Bearbear and I watched Annie (on the right) this weekend; she belongs to a colleague, and her photo has appeared on this blog before: she’s 14 1/2 and is very friendly with Bearbear. In fact, when I got my dog from a rescue group, he didn’t know how to play or chew bones and Annie showed him how to do these dog-type things.
The rest of the day was spent on household chores. I decided to try and make cheese danish on my own, after I made them with my mom for the first time last month. I made the dough last night, then rolled it out this morning; the dough acted quite well, and here are my fledgling danish:
And now they’re shaped and ready to raise:
The 2 danish on the left (below) are the ones I cobbled together from leftover dough, so they’re a bit sloppy; the one on the right is how most of them turned out, quite well! I also made some bread, which also is very yummy; it’s whole wheat, spelt, polenta and oat bread. A little lecithin, olive oil and honey makes it supper soft and keeps it together nicely.
I also worked in my yard today. It’s blooming with zillions of wildflowers; here’s an up close shot of some desert bluebells:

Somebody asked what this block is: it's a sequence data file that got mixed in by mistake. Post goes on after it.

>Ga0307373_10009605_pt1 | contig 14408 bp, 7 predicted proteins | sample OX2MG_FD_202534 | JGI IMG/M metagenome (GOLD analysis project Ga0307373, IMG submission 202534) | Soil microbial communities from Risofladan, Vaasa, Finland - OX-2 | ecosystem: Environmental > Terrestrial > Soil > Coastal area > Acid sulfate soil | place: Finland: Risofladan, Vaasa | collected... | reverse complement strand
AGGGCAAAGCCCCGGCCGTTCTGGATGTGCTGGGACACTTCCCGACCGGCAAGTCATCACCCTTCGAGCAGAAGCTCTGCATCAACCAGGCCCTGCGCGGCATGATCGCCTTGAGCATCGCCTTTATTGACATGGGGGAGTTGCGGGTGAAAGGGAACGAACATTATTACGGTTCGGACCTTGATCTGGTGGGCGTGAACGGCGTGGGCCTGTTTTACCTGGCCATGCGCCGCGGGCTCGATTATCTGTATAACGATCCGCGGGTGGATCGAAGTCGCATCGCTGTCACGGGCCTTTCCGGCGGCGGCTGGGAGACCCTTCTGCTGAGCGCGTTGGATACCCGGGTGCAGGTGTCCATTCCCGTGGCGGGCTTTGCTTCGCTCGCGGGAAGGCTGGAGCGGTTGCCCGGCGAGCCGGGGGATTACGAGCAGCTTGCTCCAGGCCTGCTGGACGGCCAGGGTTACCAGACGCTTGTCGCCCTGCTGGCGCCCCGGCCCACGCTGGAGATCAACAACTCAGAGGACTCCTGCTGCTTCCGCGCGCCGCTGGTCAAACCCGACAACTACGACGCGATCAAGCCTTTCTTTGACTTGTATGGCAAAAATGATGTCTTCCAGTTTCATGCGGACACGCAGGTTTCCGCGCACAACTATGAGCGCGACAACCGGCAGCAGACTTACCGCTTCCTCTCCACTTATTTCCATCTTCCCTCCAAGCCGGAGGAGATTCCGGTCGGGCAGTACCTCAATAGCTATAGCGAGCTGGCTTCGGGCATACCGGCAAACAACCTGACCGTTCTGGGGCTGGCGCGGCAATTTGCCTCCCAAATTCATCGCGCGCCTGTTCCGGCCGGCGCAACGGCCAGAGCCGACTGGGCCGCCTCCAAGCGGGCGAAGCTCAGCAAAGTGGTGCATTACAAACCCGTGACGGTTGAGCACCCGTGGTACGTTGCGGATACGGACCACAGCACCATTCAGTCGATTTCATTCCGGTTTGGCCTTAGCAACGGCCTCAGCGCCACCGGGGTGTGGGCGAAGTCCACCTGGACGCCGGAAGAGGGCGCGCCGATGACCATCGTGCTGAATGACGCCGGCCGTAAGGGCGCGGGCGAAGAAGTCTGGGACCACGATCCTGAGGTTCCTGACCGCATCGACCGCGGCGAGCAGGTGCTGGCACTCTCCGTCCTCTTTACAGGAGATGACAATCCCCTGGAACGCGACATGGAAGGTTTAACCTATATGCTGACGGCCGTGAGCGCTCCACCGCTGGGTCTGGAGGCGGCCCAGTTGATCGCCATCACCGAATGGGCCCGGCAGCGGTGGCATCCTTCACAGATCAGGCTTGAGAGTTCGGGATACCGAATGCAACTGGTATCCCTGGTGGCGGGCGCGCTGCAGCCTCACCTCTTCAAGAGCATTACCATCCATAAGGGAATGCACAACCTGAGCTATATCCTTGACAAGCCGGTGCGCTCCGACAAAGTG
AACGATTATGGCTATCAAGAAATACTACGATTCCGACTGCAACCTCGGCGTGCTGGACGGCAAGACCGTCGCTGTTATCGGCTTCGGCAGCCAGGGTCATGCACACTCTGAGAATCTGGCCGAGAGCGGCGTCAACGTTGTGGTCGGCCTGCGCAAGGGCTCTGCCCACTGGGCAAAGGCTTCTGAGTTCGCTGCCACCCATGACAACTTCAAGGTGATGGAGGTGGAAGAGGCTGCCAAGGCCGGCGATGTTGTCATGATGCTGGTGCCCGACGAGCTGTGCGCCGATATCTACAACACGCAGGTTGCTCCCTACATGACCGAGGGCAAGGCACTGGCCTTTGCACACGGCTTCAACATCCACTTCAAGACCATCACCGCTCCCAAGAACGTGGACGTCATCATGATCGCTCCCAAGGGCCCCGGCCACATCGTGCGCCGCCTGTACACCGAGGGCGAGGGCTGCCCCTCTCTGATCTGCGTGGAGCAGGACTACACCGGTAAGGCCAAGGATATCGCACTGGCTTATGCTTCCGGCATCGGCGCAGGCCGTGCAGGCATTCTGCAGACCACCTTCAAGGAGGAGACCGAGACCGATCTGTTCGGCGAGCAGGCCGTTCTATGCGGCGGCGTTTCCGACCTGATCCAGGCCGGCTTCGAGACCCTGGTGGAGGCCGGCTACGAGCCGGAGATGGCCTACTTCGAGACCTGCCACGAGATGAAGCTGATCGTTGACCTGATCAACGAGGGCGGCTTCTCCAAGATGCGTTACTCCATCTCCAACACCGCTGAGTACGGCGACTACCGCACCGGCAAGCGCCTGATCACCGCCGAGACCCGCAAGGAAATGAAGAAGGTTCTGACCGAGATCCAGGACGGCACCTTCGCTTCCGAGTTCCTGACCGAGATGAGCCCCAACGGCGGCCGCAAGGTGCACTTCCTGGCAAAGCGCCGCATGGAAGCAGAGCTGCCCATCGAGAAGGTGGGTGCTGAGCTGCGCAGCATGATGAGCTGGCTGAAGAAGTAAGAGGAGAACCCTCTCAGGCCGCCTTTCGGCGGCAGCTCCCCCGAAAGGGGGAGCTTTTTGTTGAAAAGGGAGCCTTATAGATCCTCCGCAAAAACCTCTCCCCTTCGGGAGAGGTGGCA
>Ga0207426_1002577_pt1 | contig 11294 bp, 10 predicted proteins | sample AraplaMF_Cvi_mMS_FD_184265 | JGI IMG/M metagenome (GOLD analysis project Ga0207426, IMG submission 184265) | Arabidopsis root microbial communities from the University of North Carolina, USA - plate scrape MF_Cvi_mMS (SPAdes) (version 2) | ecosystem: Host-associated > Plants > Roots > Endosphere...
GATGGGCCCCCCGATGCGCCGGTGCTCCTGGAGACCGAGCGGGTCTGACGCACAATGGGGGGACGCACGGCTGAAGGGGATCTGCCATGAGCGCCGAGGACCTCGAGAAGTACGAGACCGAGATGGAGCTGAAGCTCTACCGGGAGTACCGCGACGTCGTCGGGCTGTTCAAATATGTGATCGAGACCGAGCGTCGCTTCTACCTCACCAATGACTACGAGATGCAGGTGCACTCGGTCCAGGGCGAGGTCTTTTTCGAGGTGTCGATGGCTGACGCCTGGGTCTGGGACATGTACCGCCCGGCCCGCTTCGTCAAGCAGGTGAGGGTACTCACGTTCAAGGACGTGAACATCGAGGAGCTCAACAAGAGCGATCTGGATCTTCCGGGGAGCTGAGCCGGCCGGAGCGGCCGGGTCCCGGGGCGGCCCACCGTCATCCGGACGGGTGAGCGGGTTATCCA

And of course some poppies; don’t you just love these shapes?
It’s hard to believe that in 90 days we’ll have scorching hot temperatures all day, every day. I have raised beds for veggies, which you can see below; now, these beds have kale, lettuce, parsnips, beets and carrots–but in the summer, raised beds loose water too quickly, and it’s impossible to garden in them. I’ve tried.
So, behind the raised beds, in the corner of the yard, is my tangelo tree; I’m building a small perma-culture-type bed under the tree for my tomato plants; this bed will be slightly below ground level, with a small berm around it and a soaker-hose inside with plenty of compost on top. Below, you can see the tomato plants, which I started from seed in January; these are San Marzano romas, a variety of tomato which is supposed to be highly disease resistant; also, smaller tomatoes do better in the heat, they’re less likely to split. And they’re supposed to be vigorous, indeterminate vines that grown tall, so the stakes are a good 6 feet above ground level.
I hope the partial shade from the tree will be enough once the temperatures hit a hundred day after day! I’m also hoping that combining water use for tomatoes and the citrus trees (there’s also a small orange tree and lemon tree) will benefit all plants and trees. I’ll keep you posted.